Holiday retail sales growth matched last year’s moderate pace as steep price cuts once again hindered topline growth. For the second straight year, though, holiday demand was strong as shoppers took advantage of falling prices in most categories, including food.
In August, Kantar Retail forecast a modest improvement in topline nominal sales growth (forecast: 3.8%, actual: 3.4%) for Q4, but growth came in a bit below expectations due to an even steeper fall in food prices than forecast and softer spending plans late in the season.
Nevertheless, given calendar shifts and the various definitions that can be used for “holiday sales,” by most measures the 2016 holiday was in line with expectations of similar or a bit stronger growth at the topline. (See footnote at the bottom of this blog for Kantar Retail’s definition)
But a similar—or even stronger—holiday is not likely how most retailers are characterizing it as online sales went from disrupting to dominating the holiday period.
The online and nonstore channel posted rapid growth (as just about everybody expected), but the nonstore channel’s record amount of year-over-year sales—a measure which takes into account growth and scale (which was also forecast by Kantar Retail) indicates online overwhelmed brick-and-mortar sales like never before.
Department stores took the brunt of shoppers’ heightened shift online. The consumer electronics, and combined sporting goods and hobby channel also fell steeply this holiday not only due to pressure from online, but also from store closures within the past year. On the other hand, furniture and home improvement specialists, and drugstores were able to buck the weak brick-and-mortar sales trend this holiday.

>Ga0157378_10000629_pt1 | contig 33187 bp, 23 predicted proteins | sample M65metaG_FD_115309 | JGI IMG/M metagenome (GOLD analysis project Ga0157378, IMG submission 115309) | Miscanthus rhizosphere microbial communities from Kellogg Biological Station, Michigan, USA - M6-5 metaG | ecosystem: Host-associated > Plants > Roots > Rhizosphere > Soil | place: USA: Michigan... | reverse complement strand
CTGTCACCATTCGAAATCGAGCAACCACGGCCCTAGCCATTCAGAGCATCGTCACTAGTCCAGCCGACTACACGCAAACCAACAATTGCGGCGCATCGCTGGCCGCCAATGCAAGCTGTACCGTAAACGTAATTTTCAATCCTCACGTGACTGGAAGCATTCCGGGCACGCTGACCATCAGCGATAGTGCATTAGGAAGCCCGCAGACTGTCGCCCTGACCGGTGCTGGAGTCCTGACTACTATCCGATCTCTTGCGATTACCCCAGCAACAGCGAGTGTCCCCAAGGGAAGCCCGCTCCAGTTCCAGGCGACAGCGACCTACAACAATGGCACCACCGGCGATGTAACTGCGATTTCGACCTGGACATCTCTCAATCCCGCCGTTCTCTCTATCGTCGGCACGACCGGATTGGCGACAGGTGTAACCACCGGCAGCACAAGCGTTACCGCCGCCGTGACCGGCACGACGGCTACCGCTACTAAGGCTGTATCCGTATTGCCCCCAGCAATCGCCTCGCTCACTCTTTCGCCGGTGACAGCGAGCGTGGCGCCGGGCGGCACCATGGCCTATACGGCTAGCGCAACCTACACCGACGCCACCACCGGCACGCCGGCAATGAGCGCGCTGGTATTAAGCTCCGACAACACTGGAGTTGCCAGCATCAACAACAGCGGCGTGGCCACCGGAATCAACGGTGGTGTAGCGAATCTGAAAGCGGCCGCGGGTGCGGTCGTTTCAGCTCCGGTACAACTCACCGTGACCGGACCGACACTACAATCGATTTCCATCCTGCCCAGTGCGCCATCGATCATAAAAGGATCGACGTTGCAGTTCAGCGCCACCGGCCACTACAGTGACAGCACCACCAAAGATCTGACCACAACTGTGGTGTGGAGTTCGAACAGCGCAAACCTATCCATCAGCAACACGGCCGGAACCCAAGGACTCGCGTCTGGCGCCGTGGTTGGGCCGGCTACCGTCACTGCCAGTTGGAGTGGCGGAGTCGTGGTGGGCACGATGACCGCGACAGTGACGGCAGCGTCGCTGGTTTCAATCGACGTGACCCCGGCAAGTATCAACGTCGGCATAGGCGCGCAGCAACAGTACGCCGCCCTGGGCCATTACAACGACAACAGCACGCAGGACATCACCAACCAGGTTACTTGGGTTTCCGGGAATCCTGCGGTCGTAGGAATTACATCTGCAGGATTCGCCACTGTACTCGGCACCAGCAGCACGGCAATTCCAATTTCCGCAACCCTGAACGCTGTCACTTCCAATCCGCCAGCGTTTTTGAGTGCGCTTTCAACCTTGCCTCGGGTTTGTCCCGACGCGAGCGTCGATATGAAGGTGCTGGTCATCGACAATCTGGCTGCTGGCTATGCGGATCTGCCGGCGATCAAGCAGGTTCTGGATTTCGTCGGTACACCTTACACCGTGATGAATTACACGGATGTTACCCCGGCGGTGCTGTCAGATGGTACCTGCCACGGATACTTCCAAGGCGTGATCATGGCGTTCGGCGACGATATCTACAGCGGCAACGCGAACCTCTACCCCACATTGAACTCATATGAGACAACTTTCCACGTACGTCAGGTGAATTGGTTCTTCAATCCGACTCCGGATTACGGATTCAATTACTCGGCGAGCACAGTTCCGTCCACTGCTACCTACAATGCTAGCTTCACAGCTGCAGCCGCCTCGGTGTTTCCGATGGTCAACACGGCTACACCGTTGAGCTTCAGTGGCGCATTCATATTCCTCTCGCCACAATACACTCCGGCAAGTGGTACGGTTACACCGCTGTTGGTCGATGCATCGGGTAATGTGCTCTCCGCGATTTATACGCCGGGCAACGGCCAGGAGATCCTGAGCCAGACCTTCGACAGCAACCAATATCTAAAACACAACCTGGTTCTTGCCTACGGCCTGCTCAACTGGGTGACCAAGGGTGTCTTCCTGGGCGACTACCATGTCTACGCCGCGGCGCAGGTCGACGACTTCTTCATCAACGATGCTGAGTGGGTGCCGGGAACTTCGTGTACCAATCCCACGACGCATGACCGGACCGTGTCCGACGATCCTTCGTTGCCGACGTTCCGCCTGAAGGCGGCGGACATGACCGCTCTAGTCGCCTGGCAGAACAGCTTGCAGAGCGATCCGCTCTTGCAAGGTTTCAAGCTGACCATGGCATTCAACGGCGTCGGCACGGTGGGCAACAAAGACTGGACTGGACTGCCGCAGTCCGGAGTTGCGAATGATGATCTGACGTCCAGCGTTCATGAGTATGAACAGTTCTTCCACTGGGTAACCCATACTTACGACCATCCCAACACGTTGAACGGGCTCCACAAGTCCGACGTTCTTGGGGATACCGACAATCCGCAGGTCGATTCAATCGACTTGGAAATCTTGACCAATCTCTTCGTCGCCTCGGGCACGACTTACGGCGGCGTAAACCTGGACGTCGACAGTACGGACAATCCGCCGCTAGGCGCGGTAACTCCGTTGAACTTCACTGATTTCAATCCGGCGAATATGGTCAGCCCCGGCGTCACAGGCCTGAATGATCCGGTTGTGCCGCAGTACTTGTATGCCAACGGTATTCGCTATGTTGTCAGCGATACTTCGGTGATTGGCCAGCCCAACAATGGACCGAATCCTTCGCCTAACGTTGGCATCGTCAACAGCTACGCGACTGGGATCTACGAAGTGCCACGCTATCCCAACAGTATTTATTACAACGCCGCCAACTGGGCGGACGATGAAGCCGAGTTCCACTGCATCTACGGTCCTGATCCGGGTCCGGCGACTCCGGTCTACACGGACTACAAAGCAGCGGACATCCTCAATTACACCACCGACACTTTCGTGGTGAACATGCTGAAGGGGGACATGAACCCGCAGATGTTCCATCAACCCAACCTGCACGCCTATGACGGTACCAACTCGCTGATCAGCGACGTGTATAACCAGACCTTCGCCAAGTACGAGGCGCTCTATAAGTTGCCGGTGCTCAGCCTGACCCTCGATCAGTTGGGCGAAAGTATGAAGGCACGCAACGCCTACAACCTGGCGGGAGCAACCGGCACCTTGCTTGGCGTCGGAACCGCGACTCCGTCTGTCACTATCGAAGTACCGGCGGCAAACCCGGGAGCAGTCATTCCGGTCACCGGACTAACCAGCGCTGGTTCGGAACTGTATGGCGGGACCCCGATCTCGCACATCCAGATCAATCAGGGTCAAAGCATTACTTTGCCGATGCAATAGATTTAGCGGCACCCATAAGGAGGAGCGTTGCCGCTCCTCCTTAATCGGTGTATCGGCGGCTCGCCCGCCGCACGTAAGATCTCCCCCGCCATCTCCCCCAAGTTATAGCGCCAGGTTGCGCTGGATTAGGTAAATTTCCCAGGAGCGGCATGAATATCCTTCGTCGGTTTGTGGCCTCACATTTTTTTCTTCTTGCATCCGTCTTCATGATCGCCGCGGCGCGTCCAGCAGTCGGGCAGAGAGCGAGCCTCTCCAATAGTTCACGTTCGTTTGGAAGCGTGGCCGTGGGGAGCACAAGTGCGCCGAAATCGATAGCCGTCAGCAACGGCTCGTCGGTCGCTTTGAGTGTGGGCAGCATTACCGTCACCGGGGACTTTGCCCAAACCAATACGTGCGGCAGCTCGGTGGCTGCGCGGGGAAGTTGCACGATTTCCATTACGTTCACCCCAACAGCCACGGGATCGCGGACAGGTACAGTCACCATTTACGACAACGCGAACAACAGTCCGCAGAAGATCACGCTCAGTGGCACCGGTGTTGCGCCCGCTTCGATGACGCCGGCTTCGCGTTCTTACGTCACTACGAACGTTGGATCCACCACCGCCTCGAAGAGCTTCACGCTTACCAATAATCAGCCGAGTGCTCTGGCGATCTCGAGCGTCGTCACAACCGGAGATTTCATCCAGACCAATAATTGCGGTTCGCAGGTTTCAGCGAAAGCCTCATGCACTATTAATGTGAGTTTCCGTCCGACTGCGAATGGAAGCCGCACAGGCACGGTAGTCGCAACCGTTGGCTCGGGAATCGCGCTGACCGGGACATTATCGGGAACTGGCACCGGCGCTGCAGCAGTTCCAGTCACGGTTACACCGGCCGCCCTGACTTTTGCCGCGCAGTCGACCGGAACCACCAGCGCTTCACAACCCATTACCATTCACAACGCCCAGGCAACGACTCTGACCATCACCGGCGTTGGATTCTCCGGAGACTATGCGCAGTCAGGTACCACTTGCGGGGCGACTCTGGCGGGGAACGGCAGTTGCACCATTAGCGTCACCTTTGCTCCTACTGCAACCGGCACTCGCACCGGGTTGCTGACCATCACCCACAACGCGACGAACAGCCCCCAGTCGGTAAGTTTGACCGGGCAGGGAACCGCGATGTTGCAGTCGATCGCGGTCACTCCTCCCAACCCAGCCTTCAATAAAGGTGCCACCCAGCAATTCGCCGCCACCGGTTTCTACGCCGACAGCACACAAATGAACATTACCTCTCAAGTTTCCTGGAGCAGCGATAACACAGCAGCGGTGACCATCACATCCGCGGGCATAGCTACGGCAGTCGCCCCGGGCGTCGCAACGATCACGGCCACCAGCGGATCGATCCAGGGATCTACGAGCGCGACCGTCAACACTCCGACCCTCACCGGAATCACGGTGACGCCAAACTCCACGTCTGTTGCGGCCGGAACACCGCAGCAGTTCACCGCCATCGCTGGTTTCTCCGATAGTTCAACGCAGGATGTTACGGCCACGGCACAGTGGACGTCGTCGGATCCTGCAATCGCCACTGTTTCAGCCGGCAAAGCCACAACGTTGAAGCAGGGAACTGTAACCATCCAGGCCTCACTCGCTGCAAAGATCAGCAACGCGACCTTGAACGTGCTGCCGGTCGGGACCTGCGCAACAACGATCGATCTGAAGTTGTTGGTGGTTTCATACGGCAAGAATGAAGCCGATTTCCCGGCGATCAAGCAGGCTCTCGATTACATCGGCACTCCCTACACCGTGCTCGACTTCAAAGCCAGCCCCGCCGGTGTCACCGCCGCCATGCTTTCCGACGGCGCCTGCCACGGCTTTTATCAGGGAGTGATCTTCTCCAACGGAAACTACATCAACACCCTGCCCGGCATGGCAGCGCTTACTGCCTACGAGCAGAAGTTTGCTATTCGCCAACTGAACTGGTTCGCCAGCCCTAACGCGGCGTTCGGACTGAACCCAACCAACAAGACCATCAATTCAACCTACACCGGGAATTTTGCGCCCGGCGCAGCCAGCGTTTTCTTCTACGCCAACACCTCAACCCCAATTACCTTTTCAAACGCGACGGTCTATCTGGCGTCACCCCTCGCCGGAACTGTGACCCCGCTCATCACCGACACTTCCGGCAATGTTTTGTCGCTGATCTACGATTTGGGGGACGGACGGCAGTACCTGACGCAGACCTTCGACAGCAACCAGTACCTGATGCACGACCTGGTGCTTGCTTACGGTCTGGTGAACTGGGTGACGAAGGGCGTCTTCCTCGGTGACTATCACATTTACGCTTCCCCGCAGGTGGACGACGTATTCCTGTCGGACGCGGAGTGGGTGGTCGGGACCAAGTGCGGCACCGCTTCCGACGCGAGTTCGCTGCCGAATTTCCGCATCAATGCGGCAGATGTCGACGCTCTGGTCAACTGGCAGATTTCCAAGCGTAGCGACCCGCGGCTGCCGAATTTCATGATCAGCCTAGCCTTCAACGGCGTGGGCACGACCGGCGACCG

Among the other key macro trends that influenced holiday results were diverging spending plans among income groups. The post-election surge in the stock market encouraged upper-income households to expand their spending plans during the holiday period. This may have boosted luxury spending as indicated by a rebound in sales at jewelry stores in November. But the performance of department stores and clothing specialists indicate that if there was any potential lift to softgoods retailers it was offset partly by online competition.
The spending plans of lower-income households slipped in December, contributing to weaker sales in the mass/value channel at the tail-end of the holiday period. Meanwhile, supermarkets posted stronger growth this holiday despite a steep fall in food prices which could have potentially dampened nominal growth. This perhaps suggests that lower food prices across retail may have dulled to some extent the price focus of consumables shoppers, shifting more demand toward supermarkets and away from price-oriented mass/value retailers. The trend could also reflect the strengthening spending plans among upper-income households which tend to shop supermarkets rather than the mass/value channel.
Another holiday season is in the books, but this one was clearly different for retailers. Shopper demands for seamless, stress-free shopping experiences reached a tipping point during the holiday. This reflects what matters most to shoppers in a retail experience as indicated by Kantar Retail’s ShopperScape® survey: price is important, but a stress-free shopping experience is increasingly important. As we look to 2017, retailers and suppliers will need to evolve to meet these demands. Online often helps a shopper meet these goals, but the store certainly has a role in fulfilling these needs as well.
Questions retailers and suppliers should be asking themselves as they recalibrate their strategies for 2017: How do we make shopping easier? How can we evolve the store shopping experience so it is as fun as the online experience is efficient? How can stores and digital tools be linked? What are the friction points in our omni-channel offer?
Source: Kantar Retail